The anniversary of the 2015 Supreme Court decision legalizing marriage equality is a moment to acknowledge our place in history.
Marriage equality in the United States turns four today, with the anniversary of the 5-4 Supreme Court decision guaranteeing the equal right of same sex couples to marry under the Constitution’s 14th Amendment.
Handed down on June 26, 2015, the Court’s ruling in Obergefell v Hodges established marriage equality as the law of the land, by requiring states to issue marriage licenses to willing couples regardless of their sexual orientation.
The movement to legalize equal marriage remains one of the most remarkable transformations of our times.
If Stonewall is the origin tale of the modern day LGBTQ civil rights struggle, the 21st century battle for marriage equality is its latest epic chapter.
It's easy to forget how far we've come since the early 2000s.
An Act of Civil Disobedience
On a bright Sunday morning in the early spring of 2004, members of the Westboro Baptist Church — those sad, crazy religious extremists who go around the country picketing funerals and carrying terrible signs — showed up to a small town in Upstate New York.
Earlier that winter a handful of mayors across the United States had begun directing their cities to issue marriage licenses to same sex couples, in an extraordinary act of civil disobedience.
The most highly publicized example took place in San Francisco, where Mayor Gavin Newsom (now California’s governor) successfully directed the city clerk to authorize about 4,000 marriage licenses over a one month period before the California Supreme Court stepped in.
Across the country in tiny New Paltz, NY, Jason West, the town’s 27 year-old Green Party mayor, had performed a similar action — marrying 25 local couples before receiving a court injunction, racking up 18 misdemeanor charges in the process.
Above: Mayor Jason West presiding over a wedding in New Paltz, February 2004
And now the Westboro Baptist Church was here, to tell the town and everyone who lived there that they were all going to hell for the mayor’s unforgivable sin of attempting to treat people equally.
Standing Up for the Same Love
I attended the counter protests that day with my best friend — we were 16 at the time. His mom, a local English professor, activist, and proud gay woman herself, had driven us all there from a half hour away to show us what civil resistance looked like.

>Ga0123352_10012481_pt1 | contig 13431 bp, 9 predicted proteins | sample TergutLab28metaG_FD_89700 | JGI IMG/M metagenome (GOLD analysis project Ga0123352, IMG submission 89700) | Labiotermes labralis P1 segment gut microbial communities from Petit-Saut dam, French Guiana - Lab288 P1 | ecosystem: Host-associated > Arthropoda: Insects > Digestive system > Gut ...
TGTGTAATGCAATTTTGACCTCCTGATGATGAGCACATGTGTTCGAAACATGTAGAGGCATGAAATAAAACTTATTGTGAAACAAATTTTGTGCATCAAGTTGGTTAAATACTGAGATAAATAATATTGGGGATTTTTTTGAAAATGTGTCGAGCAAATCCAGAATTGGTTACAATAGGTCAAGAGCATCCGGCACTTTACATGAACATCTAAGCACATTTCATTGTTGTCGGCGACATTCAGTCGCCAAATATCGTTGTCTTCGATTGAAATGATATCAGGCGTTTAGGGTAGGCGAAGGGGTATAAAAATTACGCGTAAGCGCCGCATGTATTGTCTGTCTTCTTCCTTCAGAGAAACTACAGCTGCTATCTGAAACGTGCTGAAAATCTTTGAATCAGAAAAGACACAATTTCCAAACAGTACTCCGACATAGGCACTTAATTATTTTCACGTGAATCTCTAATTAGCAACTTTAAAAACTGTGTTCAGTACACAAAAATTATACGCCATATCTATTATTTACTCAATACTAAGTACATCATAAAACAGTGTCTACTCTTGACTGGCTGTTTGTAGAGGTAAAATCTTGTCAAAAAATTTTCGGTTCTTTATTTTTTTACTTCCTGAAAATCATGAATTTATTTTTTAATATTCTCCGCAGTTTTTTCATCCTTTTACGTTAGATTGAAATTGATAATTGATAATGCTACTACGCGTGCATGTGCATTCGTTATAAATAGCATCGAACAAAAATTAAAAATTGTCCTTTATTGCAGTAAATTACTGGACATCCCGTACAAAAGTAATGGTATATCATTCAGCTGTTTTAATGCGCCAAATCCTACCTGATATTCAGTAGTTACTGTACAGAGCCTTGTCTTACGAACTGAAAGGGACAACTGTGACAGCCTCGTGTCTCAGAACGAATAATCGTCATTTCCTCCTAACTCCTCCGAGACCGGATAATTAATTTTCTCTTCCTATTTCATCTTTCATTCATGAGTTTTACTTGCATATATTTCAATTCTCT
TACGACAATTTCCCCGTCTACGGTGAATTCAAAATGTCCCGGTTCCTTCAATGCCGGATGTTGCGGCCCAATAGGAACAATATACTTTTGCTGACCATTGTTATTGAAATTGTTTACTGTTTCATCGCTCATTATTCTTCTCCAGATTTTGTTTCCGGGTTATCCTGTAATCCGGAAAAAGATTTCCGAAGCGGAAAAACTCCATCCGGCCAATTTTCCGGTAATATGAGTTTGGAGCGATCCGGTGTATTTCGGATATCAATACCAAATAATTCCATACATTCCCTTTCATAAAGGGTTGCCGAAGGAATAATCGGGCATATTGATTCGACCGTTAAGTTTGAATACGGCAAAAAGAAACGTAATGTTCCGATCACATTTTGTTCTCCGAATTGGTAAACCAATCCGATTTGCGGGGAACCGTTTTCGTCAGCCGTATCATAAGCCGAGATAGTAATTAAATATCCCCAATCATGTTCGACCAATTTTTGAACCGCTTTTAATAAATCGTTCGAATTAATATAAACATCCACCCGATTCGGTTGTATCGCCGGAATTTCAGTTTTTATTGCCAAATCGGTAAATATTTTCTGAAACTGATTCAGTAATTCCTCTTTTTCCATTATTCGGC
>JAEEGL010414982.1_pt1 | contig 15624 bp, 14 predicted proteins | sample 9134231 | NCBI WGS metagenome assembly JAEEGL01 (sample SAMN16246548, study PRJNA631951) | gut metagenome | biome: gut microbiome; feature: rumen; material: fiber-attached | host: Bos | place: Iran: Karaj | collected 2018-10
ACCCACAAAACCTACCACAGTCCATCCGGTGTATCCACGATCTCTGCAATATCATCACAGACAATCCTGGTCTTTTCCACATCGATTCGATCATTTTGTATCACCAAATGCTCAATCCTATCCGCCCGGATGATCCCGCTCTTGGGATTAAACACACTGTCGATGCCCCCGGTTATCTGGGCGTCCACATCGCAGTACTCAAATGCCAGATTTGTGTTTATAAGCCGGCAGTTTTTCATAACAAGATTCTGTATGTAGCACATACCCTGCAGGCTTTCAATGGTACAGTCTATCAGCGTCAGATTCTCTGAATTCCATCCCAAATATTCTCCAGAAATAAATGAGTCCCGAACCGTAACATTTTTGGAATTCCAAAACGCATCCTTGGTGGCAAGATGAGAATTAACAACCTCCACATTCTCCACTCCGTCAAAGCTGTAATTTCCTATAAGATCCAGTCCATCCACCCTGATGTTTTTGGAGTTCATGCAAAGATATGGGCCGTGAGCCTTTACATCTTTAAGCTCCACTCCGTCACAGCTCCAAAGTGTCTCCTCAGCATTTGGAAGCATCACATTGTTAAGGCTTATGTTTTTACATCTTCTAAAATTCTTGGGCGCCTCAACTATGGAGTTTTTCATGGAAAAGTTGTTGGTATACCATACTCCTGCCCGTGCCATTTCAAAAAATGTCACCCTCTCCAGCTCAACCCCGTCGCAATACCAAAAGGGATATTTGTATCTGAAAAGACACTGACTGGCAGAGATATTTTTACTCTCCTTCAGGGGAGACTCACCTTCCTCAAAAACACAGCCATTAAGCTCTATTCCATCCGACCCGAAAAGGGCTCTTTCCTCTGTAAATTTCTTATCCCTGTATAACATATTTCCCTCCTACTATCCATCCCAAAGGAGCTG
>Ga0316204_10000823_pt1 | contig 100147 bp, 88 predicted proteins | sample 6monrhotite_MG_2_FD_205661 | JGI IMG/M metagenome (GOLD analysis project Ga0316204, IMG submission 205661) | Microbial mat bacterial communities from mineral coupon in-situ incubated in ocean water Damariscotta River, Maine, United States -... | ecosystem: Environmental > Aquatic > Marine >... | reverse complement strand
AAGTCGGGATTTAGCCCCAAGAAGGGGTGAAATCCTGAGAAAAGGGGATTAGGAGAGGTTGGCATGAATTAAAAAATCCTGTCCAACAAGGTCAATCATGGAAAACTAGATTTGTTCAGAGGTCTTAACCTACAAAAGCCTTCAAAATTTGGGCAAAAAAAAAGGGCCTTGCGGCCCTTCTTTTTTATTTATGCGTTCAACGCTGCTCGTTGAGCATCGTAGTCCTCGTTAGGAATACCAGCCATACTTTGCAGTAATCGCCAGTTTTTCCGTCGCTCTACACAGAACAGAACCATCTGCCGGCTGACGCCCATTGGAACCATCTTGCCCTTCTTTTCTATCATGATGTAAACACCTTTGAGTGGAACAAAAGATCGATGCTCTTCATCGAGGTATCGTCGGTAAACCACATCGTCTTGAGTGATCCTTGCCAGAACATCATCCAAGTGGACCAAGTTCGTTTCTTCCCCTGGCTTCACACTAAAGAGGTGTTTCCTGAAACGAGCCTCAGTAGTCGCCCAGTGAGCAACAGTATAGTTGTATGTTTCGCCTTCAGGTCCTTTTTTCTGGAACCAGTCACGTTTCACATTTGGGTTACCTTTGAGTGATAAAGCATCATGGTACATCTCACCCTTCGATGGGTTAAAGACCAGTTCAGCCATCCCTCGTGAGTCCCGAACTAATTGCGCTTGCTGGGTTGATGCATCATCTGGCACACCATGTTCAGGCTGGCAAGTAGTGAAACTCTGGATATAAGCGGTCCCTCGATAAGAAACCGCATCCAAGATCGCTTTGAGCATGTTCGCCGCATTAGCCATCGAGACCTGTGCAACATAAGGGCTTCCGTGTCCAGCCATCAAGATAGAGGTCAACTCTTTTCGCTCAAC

I don’t remember many details, however I do remember the way New Paltz’s colorful collection of students, tye-dyed hippies, local business owners, and regular folks confronted this group of weirdos with “God Hates Fags” signs — not with sticks and stones but with those timeless Beatles lyrics: “All you need is love.”
The town’s lead newspaper headline the next day — “Hate meets its match in New Paltz” — said it all.
Similar demonstrations and counter demonstrations took place around the country during those heady days, and for a brief moment it appeared as if America was on the cusp of something big.
A Dream Deferred — But Not For Long
Alas, in 2004 it was not meant to be.
By summer, the marriages in New Paltz, San Francisco, and other places whose mayors had joined in the uprising were nullified by the courts.
Later that year, George W. Bush was re-elected on a wave of conservative voter turnout, fueled by right-wing ballot initiatives which enacted constitutional amendments banning marriage equality in several key states.
Nobody would have predicted then that within 11 years marriage equality wouldn’t be some pie-in-the-sky dream, but an actual reality for millions of Americans.
It doesn’t take away from the many remaining injustices against the LGBTQ community — or the ways in which the same US Supreme Court has trampled over voting rights and access to women’s health care in recent years.
But just as we progressives are right to challenge every injustice, we should take a moment to recognize and celebrate progress every once in a while, too.
As Mayor West of New Paltz said in the New York Times back in 2004, amidst a flurry of publicity after the 25 weddings:
“Activism doesn't begin in the 60’s. There's the labor movement in the 30's. There's anarchism in the early part of the last century. The populist movement in the 1880's. Reconstruction. The suffragists, and all the way back to the Revolutionary War. It's all part of the same movement.''
For the millions of people in America (and around the world) whose love is no longer considered second class, the right to equal marriage is far from trivial.
It's an inspiration to keep challenging other stubborn areas of the status quo where change may be closer than we think.
This week, let’s take a moment to appreciate our historical place in the movement.